Eliminating barriers not only clears away the physical space between you and your subject, it also removes emotional space. When it’s just you, your camera, and the person you’re filming, your camera acts as an extension of your body. It is a way of seeing and relating to the world inside your frame.
When I describe to students this idea of getting close, they nod as if to say, “Sure, of course. Get close. I get it.” But then I demonstrate that getting close means getting really physically close, as in Leonard Retel Helmrich’s 2004 Shape of the Moon. In this study of changes in the lifestyle of an Indonesian family, his camera keeps inching ever closer to the faces of his characters, and it penetrates the natural world in macro close-ups. To practice this approach takes skill, sensitivity, awareness of your surroundings, and a willingness to push the boundaries of personal space.
Get Close: Lean Team Documentary Filmmaking details all the steps you can take to make a movie on your own, from evaluating your project, setting up the shoot, filming and recording sound in the field, organizing your footage in the editing room, to cutting, finishing and distributing your film, all at a fraction of the runaway costs of documentary filmmaking today. I offer advice on essential gear and list plenty of classic and contemporary films that will show the right way–and the wrong way–to make documentaries today.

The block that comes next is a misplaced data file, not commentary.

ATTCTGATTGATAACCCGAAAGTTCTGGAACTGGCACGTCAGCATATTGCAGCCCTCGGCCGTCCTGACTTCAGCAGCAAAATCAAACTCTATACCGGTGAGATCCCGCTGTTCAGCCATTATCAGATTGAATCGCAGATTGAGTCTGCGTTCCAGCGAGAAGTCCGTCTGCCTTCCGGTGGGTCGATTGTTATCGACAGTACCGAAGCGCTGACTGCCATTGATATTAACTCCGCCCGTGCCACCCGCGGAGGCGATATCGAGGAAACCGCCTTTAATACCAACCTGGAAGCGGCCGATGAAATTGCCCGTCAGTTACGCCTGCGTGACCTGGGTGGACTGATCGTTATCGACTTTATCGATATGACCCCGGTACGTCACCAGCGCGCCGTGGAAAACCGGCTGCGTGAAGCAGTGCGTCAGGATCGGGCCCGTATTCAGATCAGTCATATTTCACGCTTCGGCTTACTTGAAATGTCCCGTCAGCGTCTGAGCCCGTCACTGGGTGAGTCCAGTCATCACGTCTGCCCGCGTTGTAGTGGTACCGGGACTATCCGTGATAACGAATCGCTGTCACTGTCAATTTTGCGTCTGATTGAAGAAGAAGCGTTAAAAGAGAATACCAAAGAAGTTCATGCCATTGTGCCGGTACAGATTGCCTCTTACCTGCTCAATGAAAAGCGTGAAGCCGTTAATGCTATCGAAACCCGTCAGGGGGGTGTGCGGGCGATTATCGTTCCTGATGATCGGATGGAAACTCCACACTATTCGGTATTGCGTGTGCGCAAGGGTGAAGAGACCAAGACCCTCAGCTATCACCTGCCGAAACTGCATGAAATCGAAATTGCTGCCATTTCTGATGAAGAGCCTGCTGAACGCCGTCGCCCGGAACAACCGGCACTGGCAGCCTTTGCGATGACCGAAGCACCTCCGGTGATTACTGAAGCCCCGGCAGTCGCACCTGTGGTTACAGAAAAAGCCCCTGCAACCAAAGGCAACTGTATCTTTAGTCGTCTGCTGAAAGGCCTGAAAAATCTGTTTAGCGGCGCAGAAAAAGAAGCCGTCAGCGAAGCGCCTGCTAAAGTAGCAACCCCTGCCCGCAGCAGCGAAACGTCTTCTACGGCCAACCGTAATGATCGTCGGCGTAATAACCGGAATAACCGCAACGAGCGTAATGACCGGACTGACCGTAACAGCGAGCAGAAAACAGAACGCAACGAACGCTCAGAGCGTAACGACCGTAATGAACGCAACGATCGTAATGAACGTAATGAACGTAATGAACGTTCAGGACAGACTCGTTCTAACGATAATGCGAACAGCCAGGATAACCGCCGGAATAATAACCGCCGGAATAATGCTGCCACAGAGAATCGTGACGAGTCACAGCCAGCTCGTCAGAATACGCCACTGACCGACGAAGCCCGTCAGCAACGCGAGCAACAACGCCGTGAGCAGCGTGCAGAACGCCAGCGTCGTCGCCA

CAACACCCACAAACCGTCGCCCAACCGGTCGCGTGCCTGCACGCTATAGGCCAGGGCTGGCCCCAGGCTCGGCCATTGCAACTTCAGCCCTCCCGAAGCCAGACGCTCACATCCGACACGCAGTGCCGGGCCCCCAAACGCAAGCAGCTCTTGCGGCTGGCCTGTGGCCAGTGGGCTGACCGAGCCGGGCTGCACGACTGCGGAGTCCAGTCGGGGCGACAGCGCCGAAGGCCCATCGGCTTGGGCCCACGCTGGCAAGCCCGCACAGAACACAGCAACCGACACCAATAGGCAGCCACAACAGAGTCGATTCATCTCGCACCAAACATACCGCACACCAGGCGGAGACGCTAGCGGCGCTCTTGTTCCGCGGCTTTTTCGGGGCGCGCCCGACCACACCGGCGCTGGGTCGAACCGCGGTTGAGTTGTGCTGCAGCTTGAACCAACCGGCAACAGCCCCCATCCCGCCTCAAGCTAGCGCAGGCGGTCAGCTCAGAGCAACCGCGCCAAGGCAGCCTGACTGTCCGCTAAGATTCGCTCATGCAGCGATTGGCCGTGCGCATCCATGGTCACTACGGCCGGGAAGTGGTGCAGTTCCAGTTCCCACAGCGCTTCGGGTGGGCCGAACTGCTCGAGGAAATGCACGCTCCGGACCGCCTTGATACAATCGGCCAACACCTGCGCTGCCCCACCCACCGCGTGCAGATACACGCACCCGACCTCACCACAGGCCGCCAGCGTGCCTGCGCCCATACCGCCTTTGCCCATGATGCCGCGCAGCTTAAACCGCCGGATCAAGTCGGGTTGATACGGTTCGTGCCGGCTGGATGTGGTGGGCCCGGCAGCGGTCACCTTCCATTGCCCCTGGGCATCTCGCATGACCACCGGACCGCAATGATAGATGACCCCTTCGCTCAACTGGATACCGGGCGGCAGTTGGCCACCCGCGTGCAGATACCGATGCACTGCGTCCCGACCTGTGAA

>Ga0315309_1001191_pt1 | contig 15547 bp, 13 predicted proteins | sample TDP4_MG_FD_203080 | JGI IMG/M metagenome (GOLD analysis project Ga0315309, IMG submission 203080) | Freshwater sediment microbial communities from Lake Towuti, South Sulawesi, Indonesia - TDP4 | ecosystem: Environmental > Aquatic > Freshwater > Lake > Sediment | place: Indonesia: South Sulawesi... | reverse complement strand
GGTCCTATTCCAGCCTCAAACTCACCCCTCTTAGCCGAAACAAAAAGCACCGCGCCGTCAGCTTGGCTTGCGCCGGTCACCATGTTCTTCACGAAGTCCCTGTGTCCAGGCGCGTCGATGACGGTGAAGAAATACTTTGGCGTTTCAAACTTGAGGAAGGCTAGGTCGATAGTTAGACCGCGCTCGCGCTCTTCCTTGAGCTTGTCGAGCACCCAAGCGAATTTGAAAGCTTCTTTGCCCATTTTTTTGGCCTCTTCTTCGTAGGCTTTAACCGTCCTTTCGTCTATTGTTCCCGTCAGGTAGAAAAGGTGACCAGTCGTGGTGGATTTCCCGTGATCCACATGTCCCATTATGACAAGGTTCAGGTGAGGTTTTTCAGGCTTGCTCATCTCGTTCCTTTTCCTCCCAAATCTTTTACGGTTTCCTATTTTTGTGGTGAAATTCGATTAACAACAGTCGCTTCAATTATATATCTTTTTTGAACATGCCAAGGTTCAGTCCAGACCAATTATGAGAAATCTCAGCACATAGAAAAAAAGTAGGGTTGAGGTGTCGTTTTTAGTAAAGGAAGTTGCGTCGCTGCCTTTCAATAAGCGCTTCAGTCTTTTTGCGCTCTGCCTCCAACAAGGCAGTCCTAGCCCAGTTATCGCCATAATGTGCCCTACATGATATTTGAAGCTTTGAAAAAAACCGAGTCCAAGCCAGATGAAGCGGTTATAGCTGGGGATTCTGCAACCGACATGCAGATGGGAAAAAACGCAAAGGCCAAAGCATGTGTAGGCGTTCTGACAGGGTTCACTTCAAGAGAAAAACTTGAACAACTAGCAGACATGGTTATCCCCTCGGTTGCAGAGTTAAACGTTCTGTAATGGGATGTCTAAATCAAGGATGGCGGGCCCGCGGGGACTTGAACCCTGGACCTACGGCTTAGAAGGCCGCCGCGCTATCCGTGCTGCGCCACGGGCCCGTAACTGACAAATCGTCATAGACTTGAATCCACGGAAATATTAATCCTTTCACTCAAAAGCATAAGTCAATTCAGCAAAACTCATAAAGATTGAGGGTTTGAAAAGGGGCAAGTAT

I’m now finishing up my seventh documentary. That’s about one doc every three years in the two decades I’ve been making them. The film, called Slow Revolution, is an essayistic homage to Chris Marker’s classic Sans Soleil. It will no doubt have the usual idiosyncratic success of all our films–a few festivals here, maybe a broadcast there, educational distribution, and eventually streaming…somewhere. As frustrating as the current festival and distribution climate can be (which I cover in detail in the book) I’ve decided to embrace the philosophy that life is too short and there is too much else I want to do as a filmmaker besides jump through the innumerable hoops of fundraising, endorsement-seeking, crewing, and collaborating with a large team of producers. This approach has limited my success in the industry, but it has also liberated me to make films on my own terms and my own schedule. My hope is that by reading my book, you will be liberated as well.
*Note: portions of this article are directly quoted from Get Close: Lean Team Documentary Filmmaking (Oxford University Press, 2019).